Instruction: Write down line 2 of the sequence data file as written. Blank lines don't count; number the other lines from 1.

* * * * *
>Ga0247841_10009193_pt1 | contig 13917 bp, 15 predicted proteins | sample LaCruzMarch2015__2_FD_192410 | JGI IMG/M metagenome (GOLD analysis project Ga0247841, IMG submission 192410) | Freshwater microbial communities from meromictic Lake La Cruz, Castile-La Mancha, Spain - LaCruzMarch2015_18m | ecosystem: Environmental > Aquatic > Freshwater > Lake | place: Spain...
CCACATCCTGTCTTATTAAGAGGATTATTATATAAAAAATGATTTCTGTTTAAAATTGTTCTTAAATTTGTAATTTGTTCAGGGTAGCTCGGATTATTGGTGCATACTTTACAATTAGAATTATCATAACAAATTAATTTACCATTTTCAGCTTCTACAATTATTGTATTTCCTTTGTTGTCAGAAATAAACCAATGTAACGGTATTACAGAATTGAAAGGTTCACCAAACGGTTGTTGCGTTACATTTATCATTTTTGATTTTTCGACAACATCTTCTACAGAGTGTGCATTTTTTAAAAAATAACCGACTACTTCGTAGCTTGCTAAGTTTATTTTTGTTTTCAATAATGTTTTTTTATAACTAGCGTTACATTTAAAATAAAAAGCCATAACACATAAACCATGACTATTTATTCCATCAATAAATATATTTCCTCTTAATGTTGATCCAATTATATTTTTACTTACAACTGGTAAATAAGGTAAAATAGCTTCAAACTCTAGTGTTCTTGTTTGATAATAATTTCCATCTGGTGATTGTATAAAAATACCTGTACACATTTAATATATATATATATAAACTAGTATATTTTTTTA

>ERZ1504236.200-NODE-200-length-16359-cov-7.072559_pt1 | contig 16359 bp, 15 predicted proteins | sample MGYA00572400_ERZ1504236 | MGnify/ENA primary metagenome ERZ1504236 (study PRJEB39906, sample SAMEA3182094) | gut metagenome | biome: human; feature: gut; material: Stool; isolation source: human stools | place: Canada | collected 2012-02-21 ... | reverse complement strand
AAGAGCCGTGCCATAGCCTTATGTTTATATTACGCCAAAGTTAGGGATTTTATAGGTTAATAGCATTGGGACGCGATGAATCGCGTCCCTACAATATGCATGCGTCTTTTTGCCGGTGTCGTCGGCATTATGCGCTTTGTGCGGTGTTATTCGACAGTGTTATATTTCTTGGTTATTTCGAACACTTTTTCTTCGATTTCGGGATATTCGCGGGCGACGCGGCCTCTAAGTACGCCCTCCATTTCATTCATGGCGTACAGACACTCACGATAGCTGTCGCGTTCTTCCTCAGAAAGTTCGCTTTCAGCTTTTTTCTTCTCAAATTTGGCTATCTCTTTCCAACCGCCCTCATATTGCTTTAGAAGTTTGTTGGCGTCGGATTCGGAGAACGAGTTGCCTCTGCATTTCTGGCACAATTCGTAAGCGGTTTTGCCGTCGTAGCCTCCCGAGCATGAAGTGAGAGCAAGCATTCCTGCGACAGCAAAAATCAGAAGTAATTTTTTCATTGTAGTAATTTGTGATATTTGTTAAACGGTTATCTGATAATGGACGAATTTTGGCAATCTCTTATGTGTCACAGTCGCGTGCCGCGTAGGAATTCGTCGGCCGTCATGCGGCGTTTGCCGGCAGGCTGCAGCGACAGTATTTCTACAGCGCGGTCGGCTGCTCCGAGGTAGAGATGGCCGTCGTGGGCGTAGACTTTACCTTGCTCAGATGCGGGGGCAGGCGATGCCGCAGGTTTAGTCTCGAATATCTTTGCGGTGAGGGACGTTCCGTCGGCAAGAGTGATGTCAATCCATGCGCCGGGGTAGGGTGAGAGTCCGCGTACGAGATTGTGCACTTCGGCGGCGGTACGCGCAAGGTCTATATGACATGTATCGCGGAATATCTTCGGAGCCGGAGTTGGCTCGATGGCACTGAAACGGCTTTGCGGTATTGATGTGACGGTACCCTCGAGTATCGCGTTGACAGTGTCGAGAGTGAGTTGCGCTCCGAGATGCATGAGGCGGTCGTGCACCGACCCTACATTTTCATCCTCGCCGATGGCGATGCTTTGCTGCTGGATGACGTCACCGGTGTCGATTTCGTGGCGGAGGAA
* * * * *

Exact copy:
CCACATCCTGTCTTATTAAGAGGATTATTATATAAAAAATGATTTCTGTTTAAAATTGTTCTTAAATTTGTAATTTGTTCAGGGTAGCTCGGATTATTGGTGCATACTTTACAATTAGAATTATCATAACAAATTAATTTACCATTTTCAGCTTCTACAATTATTGTATTTCCTTTGTTGTCAGAAATAAACCAATGTAACGGTATTACAGAATTGAAAGGTTCACCAAACGGTTGTTGCGTTACATTTATCATTTTTGATTTTTCGACAACATCTTCTACAGAGTGTGCATTTTTTAAAAAATAACCGACTACTTCGTAGCTTGCTAAGTTTATTTTTGTTTTCAATAATGTTTTTTTATAACTAGCGTTACATTTAAAATAAAAAGCCATAACACATAAACCATGACTATTTATTCCATCAATAAATATATTTCCTCTTAATGTTGATCCAATTATATTTTTACTTACAACTGGTAAATAAGGTAAAATAGCTTCAAACTCTAGTGTTCTTGTTTGATAATAATTTCCATCTGGTGATTGTATAAAAATACCTGTACACATTTAATATATATATATATAAACTAGTATATTTTTTTA